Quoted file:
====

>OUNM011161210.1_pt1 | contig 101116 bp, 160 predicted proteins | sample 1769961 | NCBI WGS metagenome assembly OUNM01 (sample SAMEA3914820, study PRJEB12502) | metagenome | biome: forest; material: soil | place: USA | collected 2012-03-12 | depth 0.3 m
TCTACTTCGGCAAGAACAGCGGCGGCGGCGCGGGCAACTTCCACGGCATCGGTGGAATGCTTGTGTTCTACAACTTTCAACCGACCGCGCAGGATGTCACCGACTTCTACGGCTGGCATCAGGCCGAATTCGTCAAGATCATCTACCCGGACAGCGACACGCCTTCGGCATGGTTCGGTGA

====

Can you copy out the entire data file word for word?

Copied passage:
>OUNM011161210.1_pt1 | contig 101116 bp, 160 predicted proteins | sample 1769961 | NCBI WGS metagenome assembly OUNM01 (sample SAMEA3914820, study PRJEB12502) | metagenome | biome: forest; material: soil | place: USA | collected 2012-03-12 | depth 0.3 m
TCTACTTCGGCAAGAACAGCGGCGGCGGCGCGGGCAACTTCCACGGCATCGGTGGAATGCTTGTGTTCTACAACTTTCAACCGACCGCGCAGGATGTCACCGACTTCTACGGCTGGCATCAGGCCGAATTCGTCAAGATCATCTACCCGGACAGCGACACGCCTTCGGCATGGTTCGGTGA